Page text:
View of Dover Castle
About the work
In this panoramic view of Dover Castle and bay (1738), the castle dominates the left of the composition and the town of Dover can be seen to the right. This is one of six versions of this view, painted by theatre scene and landscape painter George Lambert (1700-1765) between 1735 and 1751. The distant ships and figures may have been added by artist Samuel Scott (c.1702-1772), with whom Lambert sometimes collaborated.
Dover is one of the Cinque Ports, which since medieval times has maintained ships for use by the Crown. A fortification has existed on the site of Dover Castle for many centuries. The earliest ramparts (embankments around the building, built for defensive purposes) date from the Iron Age. King Harold strengthened the Castle in 1066, before meeting William the Conqueror at Hastings. In the 1180s the square Keep and its surrounding walls were added. Other sections, including the towers, outer walls and gatehouses, date from the 13th century. The castle remained relatively untouched until the 18th century, when it was strengthened again against a Jacobite invasion, and the towers and battlements were made more level to suit contemporary artillery. This painting records the castle as it appeared following these alterations, but before the fortifications were further reduced during French Revolutionary and Napoleonic Wars.
About the artist
George Lambert, theatre scene and landscape painter, divided his career equally between the two professions. For most of his life he lived in Covent Garden. His early style of the 1720s is similar to that of John Wootton. However, his later classical landscapes earned him the accolade ‘the English Poussin’. Lambert painted the landscape backgrounds for William Hogarth’s paintings ‘The Pool of Bethesda’ and ‘The Good Samaritan’, made for St. Bartholomew’s Hospital (1736-37). In 1761 he was elected chairman of the newly founded Society of Artists of Great Britain. The Society received the Royal Seal on 26th January 1765 and just five days later Lambert died at his home in Covent Garden, leaving his possessions to his servant, Ann Terry.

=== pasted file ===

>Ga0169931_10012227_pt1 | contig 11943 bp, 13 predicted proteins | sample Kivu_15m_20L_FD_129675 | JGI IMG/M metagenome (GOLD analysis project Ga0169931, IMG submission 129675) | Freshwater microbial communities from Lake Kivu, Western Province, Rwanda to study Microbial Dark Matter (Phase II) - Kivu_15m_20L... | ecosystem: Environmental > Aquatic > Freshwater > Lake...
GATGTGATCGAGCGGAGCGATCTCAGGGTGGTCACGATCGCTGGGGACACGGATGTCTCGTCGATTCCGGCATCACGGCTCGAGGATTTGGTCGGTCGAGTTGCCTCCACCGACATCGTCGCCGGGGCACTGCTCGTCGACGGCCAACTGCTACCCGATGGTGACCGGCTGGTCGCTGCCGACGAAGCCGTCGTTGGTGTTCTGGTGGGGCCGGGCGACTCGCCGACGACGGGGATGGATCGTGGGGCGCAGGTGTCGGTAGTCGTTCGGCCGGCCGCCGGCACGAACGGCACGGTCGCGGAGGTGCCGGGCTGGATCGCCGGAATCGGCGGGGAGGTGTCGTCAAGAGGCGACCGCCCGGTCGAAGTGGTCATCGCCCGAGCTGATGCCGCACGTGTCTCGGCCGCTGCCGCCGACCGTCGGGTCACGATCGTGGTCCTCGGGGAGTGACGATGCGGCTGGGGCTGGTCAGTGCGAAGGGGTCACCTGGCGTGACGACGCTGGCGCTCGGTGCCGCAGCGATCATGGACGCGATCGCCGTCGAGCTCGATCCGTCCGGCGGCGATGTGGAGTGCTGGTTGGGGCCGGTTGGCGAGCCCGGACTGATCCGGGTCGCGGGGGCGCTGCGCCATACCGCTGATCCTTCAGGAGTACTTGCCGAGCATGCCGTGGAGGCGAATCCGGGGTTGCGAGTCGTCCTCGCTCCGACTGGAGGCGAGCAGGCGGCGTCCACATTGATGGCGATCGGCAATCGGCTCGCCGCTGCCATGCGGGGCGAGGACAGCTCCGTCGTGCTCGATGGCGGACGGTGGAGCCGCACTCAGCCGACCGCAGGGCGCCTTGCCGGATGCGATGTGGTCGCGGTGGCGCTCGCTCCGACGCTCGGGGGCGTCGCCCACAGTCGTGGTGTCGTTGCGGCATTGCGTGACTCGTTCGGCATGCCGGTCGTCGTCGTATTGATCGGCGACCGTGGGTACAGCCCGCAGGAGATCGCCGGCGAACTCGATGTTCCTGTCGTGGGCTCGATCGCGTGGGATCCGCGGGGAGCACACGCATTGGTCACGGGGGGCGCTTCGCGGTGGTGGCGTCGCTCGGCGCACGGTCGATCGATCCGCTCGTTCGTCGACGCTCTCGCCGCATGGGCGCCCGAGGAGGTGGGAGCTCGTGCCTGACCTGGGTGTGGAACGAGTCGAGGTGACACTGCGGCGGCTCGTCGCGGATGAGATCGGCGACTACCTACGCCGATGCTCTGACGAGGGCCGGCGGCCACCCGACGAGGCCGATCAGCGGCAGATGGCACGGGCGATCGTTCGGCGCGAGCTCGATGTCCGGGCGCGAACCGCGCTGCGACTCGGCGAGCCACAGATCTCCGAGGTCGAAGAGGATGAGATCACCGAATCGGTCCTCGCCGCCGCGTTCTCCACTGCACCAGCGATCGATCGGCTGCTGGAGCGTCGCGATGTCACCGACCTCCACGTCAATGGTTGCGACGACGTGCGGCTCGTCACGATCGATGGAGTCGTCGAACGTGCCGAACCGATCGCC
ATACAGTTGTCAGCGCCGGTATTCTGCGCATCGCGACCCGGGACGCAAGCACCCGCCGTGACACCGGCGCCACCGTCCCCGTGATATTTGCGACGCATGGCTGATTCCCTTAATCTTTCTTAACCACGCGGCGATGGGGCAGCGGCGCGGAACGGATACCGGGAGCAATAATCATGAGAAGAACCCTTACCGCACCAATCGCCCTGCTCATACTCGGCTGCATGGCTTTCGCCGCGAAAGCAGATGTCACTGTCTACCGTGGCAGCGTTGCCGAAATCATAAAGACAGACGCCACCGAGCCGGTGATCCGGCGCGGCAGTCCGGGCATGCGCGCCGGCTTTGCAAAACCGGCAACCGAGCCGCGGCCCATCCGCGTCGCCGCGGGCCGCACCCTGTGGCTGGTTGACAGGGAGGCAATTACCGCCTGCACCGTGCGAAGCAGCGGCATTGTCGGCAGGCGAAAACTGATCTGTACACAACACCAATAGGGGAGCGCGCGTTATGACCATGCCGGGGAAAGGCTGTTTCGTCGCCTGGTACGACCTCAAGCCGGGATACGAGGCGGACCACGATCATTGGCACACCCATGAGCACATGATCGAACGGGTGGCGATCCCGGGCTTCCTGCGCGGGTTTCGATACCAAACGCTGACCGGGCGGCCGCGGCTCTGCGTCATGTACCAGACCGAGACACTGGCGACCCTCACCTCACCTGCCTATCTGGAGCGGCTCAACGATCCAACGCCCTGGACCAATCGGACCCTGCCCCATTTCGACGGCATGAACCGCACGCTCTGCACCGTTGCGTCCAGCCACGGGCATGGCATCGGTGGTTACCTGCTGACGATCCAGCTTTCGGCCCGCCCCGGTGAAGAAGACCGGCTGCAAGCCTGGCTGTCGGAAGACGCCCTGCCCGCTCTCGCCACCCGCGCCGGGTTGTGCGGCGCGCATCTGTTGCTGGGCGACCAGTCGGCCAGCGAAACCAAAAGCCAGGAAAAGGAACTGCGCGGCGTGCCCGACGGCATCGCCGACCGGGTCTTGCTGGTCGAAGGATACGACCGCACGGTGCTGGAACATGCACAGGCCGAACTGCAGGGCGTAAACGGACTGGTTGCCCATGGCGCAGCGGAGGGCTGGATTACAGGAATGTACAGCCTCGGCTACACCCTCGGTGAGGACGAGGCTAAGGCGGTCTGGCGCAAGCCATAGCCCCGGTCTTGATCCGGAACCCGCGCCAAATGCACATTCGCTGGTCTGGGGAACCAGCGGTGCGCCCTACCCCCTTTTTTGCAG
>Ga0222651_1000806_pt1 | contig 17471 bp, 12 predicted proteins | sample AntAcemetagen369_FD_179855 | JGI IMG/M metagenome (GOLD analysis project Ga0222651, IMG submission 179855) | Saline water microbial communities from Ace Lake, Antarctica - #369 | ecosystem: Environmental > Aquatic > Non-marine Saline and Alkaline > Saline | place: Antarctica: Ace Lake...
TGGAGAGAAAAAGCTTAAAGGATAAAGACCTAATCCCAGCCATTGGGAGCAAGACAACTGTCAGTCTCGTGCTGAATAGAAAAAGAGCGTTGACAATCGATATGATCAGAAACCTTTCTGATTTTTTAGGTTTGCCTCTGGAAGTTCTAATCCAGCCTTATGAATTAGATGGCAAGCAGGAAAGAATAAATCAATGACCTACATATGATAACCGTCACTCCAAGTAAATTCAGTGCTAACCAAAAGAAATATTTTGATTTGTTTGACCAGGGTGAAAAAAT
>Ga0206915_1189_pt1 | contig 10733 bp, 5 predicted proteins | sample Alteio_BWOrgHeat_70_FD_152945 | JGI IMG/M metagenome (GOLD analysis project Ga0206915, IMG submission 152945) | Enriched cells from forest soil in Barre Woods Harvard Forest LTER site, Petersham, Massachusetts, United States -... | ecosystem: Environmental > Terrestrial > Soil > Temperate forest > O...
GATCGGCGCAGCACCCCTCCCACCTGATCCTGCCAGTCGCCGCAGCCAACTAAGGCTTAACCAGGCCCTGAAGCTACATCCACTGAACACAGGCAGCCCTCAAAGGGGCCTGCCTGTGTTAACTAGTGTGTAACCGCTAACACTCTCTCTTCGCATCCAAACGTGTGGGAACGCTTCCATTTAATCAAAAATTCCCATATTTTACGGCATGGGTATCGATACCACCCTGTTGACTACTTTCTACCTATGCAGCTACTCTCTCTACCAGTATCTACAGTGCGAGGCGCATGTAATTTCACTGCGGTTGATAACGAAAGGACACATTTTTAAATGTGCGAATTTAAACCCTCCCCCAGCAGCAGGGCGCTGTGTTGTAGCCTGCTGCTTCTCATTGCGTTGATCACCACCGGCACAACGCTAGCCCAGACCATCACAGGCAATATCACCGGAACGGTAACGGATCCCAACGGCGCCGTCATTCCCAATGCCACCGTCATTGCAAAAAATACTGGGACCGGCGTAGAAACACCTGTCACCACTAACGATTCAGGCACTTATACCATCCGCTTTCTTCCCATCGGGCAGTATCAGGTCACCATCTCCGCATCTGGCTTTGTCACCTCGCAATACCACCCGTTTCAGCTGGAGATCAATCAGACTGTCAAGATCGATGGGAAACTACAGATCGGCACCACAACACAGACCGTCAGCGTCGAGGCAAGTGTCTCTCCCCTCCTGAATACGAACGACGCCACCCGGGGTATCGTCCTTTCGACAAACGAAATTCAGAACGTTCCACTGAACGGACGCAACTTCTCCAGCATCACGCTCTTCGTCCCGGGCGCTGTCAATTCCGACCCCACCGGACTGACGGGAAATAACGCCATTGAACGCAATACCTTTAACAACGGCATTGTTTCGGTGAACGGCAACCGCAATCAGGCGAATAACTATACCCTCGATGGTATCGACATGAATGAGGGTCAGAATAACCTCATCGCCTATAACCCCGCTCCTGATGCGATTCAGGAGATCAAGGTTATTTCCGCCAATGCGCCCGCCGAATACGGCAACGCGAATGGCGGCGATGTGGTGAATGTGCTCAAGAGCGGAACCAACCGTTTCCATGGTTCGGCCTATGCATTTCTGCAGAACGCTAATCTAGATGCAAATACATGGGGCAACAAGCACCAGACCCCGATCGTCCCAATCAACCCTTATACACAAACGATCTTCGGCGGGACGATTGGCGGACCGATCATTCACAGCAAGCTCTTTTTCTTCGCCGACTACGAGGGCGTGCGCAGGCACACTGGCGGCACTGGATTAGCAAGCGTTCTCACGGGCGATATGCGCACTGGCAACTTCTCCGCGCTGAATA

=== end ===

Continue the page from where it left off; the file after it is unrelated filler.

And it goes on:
- View of Dover Castle
- Oil on canvas
- height: 61.00 cm, width: 119.50 cm
- Purchased from Oscar & Peter Johnson, April 1966
- bl on rock: G. Lambert / 1738
- [Possibly collection of Alexander Stuart of Dunearn, Edinburgh, by 1786; possibly collection of George Watson Taylor (died 1820) of London and Earlstoke Park, Wiltshire; possibly Erlestoke Manor sale, conducted by George Robins, London, 9 July to 1 August 1832;] collection of E. Hardman by 1833; sold through Sotheby's, London, 'Fine Eighteenth and Nineteenth Century Drawings and Paintings' sale, on 24 November 1965 (Lot 118), for £950, as 'A View of Dover with Castle on a rise to the left, mounted travellers in the foreground and shipping under sail in the Channel'; from which sale purchased by Lowndes Lodge Gallery (owned by Oscar and Peter Johnson); from whom purchased by the Ministry of Works in April 1966
- GAC number